Trading Bats For Rods
By Ann Dermody
It's hard to imagine now the sort of fame and attention baseball stars Babe Ruth and Lou Gehrig garnered back in the 1920s and ‘30s. In a time before cable, reality TV, and supermarket magazines, when people relied on newspapers for their celebrity fixes, the Yankee pitcher and first baseman were revered as heroes on whose every word their dedicated public hung. Hardly a week went by without one or the other making the national front pages.
Though their relationship allegedly soured in later years, there was a time when baseball's two biggest legends bonded hard and fast over their shared passion for fishing. Babe Ruth had fished his whole life; he even mentioned in his autobiography, Babe Ruth's Own Book of Baseball, how he regularly played truant from school to go fishing. In fact, the slugger, who was no stranger to making the headlines for questionable choices, made his favorite pastime nationally famous when he was arrested in June 1926 for fishing without a license in Michigan. The press reported at the time that "the Babe" had caught only "a few scrawny bluegills." But it wasn't until Lou Gehrig joined the Yankees, 91 years ago this June, that one of history's most famous sporting duos, and slightly less famous fishing fraternity, was born.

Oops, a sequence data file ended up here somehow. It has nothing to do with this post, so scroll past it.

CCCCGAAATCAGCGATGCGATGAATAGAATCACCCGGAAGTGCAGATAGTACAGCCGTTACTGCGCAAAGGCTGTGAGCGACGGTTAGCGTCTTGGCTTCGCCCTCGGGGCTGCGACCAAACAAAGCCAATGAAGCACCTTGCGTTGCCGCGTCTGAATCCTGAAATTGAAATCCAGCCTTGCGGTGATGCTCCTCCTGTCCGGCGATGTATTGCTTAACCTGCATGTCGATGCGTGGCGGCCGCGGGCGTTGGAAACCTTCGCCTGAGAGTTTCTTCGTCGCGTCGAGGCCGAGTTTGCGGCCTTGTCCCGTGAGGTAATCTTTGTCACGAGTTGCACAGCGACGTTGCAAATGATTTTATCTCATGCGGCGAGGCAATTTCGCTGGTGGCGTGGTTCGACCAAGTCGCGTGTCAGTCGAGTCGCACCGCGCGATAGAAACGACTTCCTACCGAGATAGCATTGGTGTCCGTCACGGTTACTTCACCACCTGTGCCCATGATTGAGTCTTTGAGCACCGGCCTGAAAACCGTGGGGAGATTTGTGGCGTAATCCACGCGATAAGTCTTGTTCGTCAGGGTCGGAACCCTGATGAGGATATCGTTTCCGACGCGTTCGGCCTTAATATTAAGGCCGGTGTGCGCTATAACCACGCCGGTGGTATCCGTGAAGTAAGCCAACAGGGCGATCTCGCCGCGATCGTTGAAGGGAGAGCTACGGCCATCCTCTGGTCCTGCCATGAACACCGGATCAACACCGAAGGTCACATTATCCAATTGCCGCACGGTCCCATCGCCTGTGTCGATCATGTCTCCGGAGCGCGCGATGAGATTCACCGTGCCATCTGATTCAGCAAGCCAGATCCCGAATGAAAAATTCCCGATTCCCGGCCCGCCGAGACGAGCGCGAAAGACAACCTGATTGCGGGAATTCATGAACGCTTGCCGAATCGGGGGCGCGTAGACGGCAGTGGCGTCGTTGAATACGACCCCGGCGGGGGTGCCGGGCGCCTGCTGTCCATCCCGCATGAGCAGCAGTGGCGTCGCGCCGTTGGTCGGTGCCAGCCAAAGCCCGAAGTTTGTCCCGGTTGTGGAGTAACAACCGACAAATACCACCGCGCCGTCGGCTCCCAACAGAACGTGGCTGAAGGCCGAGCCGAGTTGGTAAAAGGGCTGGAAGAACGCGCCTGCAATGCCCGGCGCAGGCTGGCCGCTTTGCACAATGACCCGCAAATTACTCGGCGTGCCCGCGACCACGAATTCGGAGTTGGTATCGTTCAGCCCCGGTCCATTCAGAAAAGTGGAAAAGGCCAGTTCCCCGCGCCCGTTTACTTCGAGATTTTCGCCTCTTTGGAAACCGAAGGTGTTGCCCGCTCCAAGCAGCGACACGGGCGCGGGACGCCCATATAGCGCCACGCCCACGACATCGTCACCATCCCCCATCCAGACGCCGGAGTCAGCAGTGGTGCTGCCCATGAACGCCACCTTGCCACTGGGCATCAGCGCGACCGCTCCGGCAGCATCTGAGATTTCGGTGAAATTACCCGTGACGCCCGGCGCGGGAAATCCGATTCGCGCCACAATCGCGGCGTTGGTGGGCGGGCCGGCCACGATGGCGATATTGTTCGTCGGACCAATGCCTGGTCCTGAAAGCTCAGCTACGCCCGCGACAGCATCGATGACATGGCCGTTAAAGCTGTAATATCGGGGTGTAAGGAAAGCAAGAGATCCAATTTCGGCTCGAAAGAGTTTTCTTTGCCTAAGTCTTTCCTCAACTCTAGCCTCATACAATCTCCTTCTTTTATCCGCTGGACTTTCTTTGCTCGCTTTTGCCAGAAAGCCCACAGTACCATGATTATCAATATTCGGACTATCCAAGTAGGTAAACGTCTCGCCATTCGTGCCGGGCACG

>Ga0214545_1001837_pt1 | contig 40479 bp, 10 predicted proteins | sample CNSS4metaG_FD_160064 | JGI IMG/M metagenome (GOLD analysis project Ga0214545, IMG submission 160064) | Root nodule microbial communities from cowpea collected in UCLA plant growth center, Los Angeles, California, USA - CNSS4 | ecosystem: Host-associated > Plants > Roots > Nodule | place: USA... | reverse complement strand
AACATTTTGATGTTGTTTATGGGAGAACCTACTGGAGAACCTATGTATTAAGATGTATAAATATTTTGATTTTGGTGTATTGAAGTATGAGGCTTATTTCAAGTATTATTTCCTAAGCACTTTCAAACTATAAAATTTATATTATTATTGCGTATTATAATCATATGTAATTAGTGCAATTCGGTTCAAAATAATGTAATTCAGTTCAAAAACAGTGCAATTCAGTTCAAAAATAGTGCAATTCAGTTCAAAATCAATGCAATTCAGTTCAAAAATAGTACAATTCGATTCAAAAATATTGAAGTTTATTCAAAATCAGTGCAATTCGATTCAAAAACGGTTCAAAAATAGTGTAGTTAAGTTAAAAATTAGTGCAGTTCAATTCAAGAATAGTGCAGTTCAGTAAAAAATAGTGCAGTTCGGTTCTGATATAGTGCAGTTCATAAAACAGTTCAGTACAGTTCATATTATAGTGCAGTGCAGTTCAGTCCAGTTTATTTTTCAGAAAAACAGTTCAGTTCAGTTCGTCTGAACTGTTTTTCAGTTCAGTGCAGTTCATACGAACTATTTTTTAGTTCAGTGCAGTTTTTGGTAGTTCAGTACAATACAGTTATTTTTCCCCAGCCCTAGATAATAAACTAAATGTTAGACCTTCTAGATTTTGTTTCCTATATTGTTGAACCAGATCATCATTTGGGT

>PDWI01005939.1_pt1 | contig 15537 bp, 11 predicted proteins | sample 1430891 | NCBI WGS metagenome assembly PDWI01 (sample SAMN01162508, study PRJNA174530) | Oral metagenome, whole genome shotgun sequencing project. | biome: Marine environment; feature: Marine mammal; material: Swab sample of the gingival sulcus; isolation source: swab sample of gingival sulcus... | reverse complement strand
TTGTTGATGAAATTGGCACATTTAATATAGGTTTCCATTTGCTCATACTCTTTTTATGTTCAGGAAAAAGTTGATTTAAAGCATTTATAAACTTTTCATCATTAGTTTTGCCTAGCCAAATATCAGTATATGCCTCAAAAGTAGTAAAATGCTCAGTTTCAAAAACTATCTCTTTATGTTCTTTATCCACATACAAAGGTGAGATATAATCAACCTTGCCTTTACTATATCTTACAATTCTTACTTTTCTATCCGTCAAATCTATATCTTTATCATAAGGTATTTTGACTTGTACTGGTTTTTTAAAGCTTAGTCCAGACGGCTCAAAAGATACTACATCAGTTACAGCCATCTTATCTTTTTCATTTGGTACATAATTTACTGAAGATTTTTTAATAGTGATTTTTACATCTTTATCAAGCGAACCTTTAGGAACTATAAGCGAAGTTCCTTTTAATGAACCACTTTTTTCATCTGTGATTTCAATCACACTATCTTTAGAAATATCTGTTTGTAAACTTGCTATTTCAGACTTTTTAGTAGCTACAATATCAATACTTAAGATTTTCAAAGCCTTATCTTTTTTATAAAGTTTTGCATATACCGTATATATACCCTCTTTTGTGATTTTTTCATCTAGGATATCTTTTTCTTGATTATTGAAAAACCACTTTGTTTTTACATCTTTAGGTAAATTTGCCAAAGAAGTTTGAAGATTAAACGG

Theirs was an odd relationship by any standard. Not only for the obvious competitiveness between top-ranking athletes on the field, but because the two were considered very different men. Ruth was known as the flamboyant, big-spending party animal, Gehrig the quieter All-American hero who was somewhat of a loner. In a New York Times profile 85 years ago, the writer Niven Busch said that besides baseball, Gehrig's main amusement was fishing, and his primary associates "his mother and Babe Ruth." Like Ruth, Gehrig had grown up fishing. He caught so many eels that his mother started pickling them. When he introduced fellow teammates on the Yankees to Ma Gehrig's pickled eels, some claimed their hitting improved.
"Lou Gehrig would rather fish than eat," Ruth wrote in his autobiography. And, as many people of different temperaments who've shared quiet hours on a boat trolling for fish can attest, their bond deepened in spite of their many differences.
Many of their joint fishing trips took place in the Gulf of Mexico for mackerel or grouper. But Babe Ruth wasn't one to let the little matter of location get in his way. His obsession was such, it was rumored, that he'd go to local New York City fish markets to buy live fish, put them in his hotel bathtub, and invite fellow players and the media for an impromptu fishing tournament.
Ruth's angling was so famous that in a publicity stunt in 1921, the champion surf caster at the time, Harold G. Lentz, was invited to the New York Polo Grounds to see if he could cast a four-ounce lead weight farther than Ruth's record home run hit of 470 feet, in front of a crowd of 30,000. There seems to be some debate over who won.
— Published: April/May 2014
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